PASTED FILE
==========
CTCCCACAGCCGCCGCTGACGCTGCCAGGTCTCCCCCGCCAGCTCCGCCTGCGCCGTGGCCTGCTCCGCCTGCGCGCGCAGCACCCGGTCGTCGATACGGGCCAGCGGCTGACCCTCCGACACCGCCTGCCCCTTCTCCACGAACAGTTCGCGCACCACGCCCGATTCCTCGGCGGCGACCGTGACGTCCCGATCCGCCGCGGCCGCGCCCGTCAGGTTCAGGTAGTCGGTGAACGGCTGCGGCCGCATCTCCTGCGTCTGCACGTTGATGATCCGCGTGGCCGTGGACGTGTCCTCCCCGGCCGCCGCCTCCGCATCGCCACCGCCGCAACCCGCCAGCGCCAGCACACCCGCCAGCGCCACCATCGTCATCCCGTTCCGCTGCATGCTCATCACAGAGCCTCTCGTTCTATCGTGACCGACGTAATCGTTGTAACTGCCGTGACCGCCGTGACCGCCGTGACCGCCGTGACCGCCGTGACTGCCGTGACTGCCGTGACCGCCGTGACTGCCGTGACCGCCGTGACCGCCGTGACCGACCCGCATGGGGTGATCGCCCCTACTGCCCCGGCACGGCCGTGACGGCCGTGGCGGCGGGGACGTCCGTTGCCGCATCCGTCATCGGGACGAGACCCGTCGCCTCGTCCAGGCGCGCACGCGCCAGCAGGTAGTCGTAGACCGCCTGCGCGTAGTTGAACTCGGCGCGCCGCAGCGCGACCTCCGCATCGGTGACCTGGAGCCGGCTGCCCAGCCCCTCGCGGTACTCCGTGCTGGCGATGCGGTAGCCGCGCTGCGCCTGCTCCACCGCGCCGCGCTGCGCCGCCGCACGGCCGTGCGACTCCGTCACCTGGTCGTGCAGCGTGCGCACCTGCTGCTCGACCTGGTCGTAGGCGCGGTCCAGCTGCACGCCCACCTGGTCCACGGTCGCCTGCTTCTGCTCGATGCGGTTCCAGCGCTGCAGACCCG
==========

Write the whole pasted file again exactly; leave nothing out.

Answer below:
CTCCCACAGCCGCCGCTGACGCTGCCAGGTCTCCCCCGCCAGCTCCGCCTGCGCCGTGGCCTGCTCCGCCTGCGCGCGCAGCACCCGGTCGTCGATACGGGCCAGCGGCTGACCCTCCGACACCGCCTGCCCCTTCTCCACGAACAGTTCGCGCACCACGCCCGATTCCTCGGCGGCGACCGTGACGTCCCGATCCGCCGCGGCCGCGCCCGTCAGGTTCAGGTAGTCGGTGAACGGCTGCGGCCGCATCTCCTGCGTCTGCACGTTGATGATCCGCGTGGCCGTGGACGTGTCCTCCCCGGCCGCCGCCTCCGCATCGCCACCGCCGCAACCCGCCAGCGCCAGCACACCCGCCAGCGCCACCATCGTCATCCCGTTCCGCTGCATGCTCATCACAGAGCCTCTCGTTCTATCGTGACCGACGTAATCGTTGTAACTGCCGTGACCGCCGTGACCGCCGTGACCGCCGTGACCGCCGTGACTGCCGTGACTGCCGTGACCGCCGTGACTGCCGTGACCGCCGTGACCGCCGTGACCGACCCGCATGGGGTGATCGCCCCTACTGCCCCGGCACGGCCGTGACGGCCGTGGCGGCGGGGACGTCCGTTGCCGCATCCGTCATCGGGACGAGACCCGTCGCCTCGTCCAGGCGCGCACGCGCCAGCAGGTAGTCGTAGACCGCCTGCGCGTAGTTGAACTCGGCGCGCCGCAGCGCGACCTCCGCATCGGTGACCTGGAGCCGGCTGCCCAGCCCCTCGCGGTACTCCGTGCTGGCGATGCGGTAGCCGCGCTGCGCCTGCTCCACCGCGCCGCGCTGCGCCGCCGCACGGCCGTGCGACTCCGTCACCTGGTCGTGCAGCGTGCGCACCTGCTGCTCGACCTGGTCGTAGGCGCGGTCCAGCTGCACGCCCACCTGGTCCACGGTCGCCTGCTTCTGCTCGATGCGGTTCCAGCGCTGCAGACCCG